I arrived yesterday at Film Forum’s Whit Stillman retrospective dressed not unlike a character in one of his films — tweed Brooks jacket, button-down shirt with gently frayed collar, a general air of the shabby genteel. I hoped he’d approve. I was about to consume three Stillman films in a single sitting — more than five marathon hours of witty, high Protestant banter — and it was an intimidating prospect; surely my most gonzo undertaking yet. More →
Posts by J. Oliver Conroy:
Is your apartment missing that certain something? Could that certain something be a turn-of-the-century slide projector? Or mother-of-pearl opera glasses? Or an original Singer sewing machine? Or some steampunk-esque optometry glasses?
Well, you’re in luck. There’s a pop-up antique store coming to the Lower East Side next week, and the highly curated roadshow shoppe, which bills itself as a kind of “cabinet of curiosities,” may have just the eccentric accent your staid apartment needs.
The main target of the new legislation is the widespread practice of “construction as harassment,” whereby landlords use invasive, unsafe, and sometimes illegal construction to drive out tenants. Typically the landlords are trying to get rent-regulated tenants out so they can charge market rents.
Those in attendance at the most recent “Kink ‘n’ Draw” event got to feast their “lustful and perverted eyes” on latex-clad live models as they posed in erotic tableaux carefully designed by one of our favorite New York characters, fetishwear entrepreneur and kink advocate the Baroness.
“Worlds Fairs have inspired Alexander Graham Bell, Nikola Tesla, and many others to express their brilliance. For 130 years, American cities set the standard for Worlds Fairs. Now it’s time to rebuild the world’s greatest stage in the United States, and inspire the pursuit of our best possible future.”
So says the manifesto of Worlds Fair USA, an organization which describes itself as “an independent effort to bring the international showcase of the future, featuring the world’s most amazing technology, art, and more, back to the United States.” More →
A new craft beer store is coming to the Lower East Side: Beer Fridge, at 41 Essex St., is currently in soft launch, with the official opening “hopefully sometime in the next few weeks,” according to owner Cat DiPaci.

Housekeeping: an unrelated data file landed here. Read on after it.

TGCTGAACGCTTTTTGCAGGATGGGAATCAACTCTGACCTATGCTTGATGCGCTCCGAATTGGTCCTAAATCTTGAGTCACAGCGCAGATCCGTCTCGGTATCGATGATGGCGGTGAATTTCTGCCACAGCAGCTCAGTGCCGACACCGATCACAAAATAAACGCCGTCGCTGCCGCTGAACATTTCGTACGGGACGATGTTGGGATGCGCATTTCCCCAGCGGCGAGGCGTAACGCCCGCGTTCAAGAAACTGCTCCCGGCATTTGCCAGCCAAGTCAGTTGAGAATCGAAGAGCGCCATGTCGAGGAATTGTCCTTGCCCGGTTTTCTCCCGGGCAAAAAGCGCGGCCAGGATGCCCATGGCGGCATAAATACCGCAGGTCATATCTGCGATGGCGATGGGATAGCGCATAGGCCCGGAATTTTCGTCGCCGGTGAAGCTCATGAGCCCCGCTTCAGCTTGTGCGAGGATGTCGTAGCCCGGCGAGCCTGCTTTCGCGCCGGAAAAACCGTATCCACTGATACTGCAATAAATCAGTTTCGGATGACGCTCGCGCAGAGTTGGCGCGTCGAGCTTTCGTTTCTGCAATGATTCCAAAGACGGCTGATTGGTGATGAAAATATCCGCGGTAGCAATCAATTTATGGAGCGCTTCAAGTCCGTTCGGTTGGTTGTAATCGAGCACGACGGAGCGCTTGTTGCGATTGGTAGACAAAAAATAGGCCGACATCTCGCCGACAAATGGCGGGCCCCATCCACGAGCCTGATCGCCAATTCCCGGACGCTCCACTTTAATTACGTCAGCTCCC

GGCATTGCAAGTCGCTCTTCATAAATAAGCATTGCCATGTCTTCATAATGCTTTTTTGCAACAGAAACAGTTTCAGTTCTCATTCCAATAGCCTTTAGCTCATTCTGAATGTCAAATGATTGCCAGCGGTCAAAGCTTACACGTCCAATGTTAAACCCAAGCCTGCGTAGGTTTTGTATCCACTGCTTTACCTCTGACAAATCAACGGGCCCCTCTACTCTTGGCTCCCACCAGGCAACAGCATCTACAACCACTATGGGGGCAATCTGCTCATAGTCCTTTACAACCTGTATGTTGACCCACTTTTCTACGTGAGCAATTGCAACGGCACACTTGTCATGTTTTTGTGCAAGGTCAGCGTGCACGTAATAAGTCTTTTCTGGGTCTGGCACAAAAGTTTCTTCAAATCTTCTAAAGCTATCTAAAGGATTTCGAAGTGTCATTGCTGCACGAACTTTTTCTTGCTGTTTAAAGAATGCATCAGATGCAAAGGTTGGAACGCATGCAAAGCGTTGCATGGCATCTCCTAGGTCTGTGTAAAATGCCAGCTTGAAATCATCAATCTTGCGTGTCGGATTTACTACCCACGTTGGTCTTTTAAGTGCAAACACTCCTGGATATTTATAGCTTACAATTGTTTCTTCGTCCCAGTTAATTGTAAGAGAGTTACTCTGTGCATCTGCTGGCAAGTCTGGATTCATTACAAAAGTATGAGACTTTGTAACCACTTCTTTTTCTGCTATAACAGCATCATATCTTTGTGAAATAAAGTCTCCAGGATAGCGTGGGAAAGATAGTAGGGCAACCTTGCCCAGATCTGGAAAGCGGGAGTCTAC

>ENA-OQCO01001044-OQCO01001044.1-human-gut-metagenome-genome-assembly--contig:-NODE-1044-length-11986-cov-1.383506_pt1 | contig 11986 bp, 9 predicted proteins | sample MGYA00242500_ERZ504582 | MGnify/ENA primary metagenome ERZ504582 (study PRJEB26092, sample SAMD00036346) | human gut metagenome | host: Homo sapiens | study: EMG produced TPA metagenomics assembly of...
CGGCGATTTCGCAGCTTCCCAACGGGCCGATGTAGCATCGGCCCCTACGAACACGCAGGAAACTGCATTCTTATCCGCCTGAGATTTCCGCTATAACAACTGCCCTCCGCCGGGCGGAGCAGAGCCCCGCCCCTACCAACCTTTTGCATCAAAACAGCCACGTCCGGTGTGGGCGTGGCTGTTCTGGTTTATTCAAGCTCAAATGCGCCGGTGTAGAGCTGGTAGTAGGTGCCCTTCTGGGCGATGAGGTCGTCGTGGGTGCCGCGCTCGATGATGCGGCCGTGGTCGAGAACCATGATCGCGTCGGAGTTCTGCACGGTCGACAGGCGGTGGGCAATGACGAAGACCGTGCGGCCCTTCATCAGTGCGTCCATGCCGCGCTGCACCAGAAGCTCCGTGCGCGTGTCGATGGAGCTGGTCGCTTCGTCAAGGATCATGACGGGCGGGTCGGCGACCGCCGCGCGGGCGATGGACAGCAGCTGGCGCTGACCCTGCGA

“We’re working out the kinks,” she added. DiPaci, 26, is a first-time entrepreneur. In terms of industry qualifications, “I’m a very avid beer drinker,” she said.
Brooklyn Label, the French corner restaurant in Greenpoint’s historic Astral Building that closed last year, is going to be revived. Now under new management, it will return from the dead with a little help from Le Gamin, another beloved French bistro located in Greenpoint.
A group of city officials and local residents gathered today at the East Broadway subway station as part of a publicity tour calling attention to New York City’s deteriorating public transit system.
Does government surveillance really get your goat? (To be honest I have never really understood that expression but I am just going to run with it.) Is your ideal evening spent watching documentaries on the deep state? If so, then you’re in luck.
In a new film fest running today through Aug. 5 — ominously titled “Spy vs. Us” — the Museum of Reclaimed Urban Space (MoRUS) in the East Village takes on national security and the surveillance state. Even better, like last year’s MoRUS-sponsored film and theater festivals, this year’s festival screenings will occur in the lovely environs of several community gardens. Tonight’s opening screening takes place in the roof garden of Alphabet City’s fabled Umbrella House.
We reported last week that beloved Cajun eatery and longtime Bowery hangout Great Jones Cafe was temporarily shutting down — and, according to cryptic information from an employee, would or would not return. Fearing that the Great Jones had become yet the latest victim of rising rents, New Yorkers swarmed onto social media to pay their respects and lament the loss of a neighborhood institution that has served as an indispensable cultural hub for local artists, musicians, and writers — some of whom, like Basquiat, have become quite famous.